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In the Name of God بسم الله


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Everything posted by cc_30

  1. I would recommend having a look at the following articles, which were written by a research team associated with Ayatollah Mahdi Hadavi Tehrani (ha). https://www.islamquest.net/en/archive/question/fa1027 http://www.islamquest.net/en/archive/question/fa4761 A few highlights of these articles include the following: "In the early period of Islam also, a number of the enemies of Islam conspired against it by first accepting Islam and then turning away from it so as to weaken Muslims' faith. In order to prevent this threat, Islam prescribed capital punishment for apostasy, though it made also difficult to prove it so much so that only a limited number of people in the early period of Islam were sentenced to this punishment. Therefore, the psychological impact of this punishment rather than the punishment itself has brought about a healthy atmosphere for the general public." "From and Islamic perspective, an apostate is one who discovers the legitimacy of Islam and gains certainty in its truth, but unreasonably turns away from the religion." "A person who becomes an apostate as a result of being presented with fallacies and misguidedly accepting them (in private and without public exhibition), will be spared from punishment. In addition, should that individual return to Islam, the good deeds they performed prior to their apostasy will be preserved." Food for thought...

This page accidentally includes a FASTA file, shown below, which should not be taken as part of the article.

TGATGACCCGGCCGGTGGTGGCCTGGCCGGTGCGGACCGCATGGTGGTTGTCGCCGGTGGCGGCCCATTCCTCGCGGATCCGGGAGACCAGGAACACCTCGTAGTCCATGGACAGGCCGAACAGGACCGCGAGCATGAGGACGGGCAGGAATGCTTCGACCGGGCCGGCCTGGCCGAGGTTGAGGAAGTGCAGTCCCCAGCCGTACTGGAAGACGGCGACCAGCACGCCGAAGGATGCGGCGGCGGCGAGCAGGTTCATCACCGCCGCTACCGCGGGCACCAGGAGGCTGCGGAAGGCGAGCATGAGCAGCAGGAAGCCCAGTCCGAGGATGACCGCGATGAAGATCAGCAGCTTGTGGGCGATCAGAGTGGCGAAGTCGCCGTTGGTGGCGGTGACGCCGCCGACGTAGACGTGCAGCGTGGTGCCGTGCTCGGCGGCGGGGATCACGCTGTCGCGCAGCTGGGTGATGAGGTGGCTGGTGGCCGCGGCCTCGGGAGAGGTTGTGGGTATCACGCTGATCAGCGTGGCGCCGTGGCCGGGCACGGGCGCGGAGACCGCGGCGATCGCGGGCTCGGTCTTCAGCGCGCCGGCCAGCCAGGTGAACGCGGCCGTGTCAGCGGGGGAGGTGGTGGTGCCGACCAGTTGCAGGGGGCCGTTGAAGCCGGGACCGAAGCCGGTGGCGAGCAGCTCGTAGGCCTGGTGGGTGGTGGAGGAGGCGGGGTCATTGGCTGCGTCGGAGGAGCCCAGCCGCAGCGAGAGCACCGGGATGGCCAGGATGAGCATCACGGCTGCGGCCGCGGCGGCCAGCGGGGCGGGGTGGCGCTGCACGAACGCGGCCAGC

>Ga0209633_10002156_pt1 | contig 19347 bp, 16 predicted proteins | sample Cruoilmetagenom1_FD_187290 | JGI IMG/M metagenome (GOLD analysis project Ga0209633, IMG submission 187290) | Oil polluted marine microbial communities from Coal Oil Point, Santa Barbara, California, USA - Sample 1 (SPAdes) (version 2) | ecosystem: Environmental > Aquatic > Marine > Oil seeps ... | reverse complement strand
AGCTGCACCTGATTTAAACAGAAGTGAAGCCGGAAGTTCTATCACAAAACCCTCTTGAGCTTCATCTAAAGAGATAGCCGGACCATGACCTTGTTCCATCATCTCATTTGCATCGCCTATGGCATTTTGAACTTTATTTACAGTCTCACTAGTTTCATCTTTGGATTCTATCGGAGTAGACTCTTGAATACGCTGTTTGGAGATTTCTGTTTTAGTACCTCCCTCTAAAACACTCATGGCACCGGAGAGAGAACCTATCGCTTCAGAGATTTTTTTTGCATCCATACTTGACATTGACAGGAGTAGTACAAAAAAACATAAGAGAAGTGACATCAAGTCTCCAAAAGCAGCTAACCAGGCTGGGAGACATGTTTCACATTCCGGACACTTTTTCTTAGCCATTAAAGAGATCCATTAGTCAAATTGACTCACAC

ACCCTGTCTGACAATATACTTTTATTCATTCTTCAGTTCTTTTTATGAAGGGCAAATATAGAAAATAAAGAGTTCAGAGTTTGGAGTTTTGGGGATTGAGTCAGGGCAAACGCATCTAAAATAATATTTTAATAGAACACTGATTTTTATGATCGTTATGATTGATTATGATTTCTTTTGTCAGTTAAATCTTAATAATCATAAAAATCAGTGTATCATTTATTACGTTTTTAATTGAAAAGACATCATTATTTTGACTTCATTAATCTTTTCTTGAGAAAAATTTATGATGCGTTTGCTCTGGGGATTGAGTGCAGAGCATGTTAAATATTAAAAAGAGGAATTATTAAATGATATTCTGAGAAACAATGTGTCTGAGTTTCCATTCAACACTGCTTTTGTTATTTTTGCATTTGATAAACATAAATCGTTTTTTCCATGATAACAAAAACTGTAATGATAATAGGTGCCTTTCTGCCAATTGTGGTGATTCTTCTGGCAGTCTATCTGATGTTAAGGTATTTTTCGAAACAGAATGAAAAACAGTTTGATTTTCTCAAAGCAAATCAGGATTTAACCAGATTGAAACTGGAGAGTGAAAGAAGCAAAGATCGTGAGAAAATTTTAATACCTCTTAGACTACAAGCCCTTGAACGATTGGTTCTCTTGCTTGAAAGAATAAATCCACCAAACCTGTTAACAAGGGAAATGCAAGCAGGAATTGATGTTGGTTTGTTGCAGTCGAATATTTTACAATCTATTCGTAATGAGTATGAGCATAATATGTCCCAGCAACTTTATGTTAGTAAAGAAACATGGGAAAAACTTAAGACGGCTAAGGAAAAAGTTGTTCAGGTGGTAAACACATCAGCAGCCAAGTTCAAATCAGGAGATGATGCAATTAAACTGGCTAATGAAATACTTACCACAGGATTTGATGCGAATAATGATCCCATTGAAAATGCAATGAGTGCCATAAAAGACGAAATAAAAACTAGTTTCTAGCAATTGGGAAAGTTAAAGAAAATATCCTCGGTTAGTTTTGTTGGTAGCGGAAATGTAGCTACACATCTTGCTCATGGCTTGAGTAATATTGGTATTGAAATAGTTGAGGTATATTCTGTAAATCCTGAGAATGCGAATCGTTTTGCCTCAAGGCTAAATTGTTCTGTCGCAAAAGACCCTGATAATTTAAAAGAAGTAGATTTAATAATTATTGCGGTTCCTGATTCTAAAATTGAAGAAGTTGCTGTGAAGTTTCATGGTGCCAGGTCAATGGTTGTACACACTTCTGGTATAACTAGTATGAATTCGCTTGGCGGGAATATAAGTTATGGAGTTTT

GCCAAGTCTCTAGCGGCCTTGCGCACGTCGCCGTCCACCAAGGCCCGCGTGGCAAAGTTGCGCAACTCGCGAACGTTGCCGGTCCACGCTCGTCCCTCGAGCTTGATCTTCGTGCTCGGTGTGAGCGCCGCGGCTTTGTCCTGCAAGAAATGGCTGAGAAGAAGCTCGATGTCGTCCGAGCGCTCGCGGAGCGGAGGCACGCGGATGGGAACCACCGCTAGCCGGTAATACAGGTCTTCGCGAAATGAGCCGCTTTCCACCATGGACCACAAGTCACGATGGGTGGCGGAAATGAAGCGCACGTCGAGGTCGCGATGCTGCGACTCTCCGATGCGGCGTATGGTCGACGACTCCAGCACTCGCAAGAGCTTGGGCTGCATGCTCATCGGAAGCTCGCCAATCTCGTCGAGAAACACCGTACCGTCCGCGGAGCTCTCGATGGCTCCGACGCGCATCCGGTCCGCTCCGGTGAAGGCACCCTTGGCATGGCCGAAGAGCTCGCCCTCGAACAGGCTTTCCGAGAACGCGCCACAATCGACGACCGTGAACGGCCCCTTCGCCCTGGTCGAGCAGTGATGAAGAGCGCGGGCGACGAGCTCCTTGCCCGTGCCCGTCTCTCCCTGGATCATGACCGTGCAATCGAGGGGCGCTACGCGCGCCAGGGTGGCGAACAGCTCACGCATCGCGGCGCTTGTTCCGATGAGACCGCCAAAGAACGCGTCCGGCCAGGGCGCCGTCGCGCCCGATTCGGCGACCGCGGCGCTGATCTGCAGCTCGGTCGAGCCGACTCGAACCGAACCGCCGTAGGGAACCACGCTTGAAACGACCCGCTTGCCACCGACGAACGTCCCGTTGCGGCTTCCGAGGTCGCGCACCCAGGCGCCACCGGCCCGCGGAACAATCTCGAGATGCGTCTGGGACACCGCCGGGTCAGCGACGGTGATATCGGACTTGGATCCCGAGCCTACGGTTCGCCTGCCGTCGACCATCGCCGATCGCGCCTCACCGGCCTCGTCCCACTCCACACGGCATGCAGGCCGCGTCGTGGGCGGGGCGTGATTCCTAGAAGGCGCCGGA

2. Brother, you are ignoring my reply to your question(s) and bringing up completely new ones. I'll reply to these points once you address my response to your original questions. As far as your points on WF, first of all, calm down. I purposefully did not reply to those points because there are others on here more knowledgeable than me who can do a far better job with the particular details on that issue. And you tell me I have my "fingers in my ears" and I assume I am a "supporter of the Iranian government," Uhh, ok...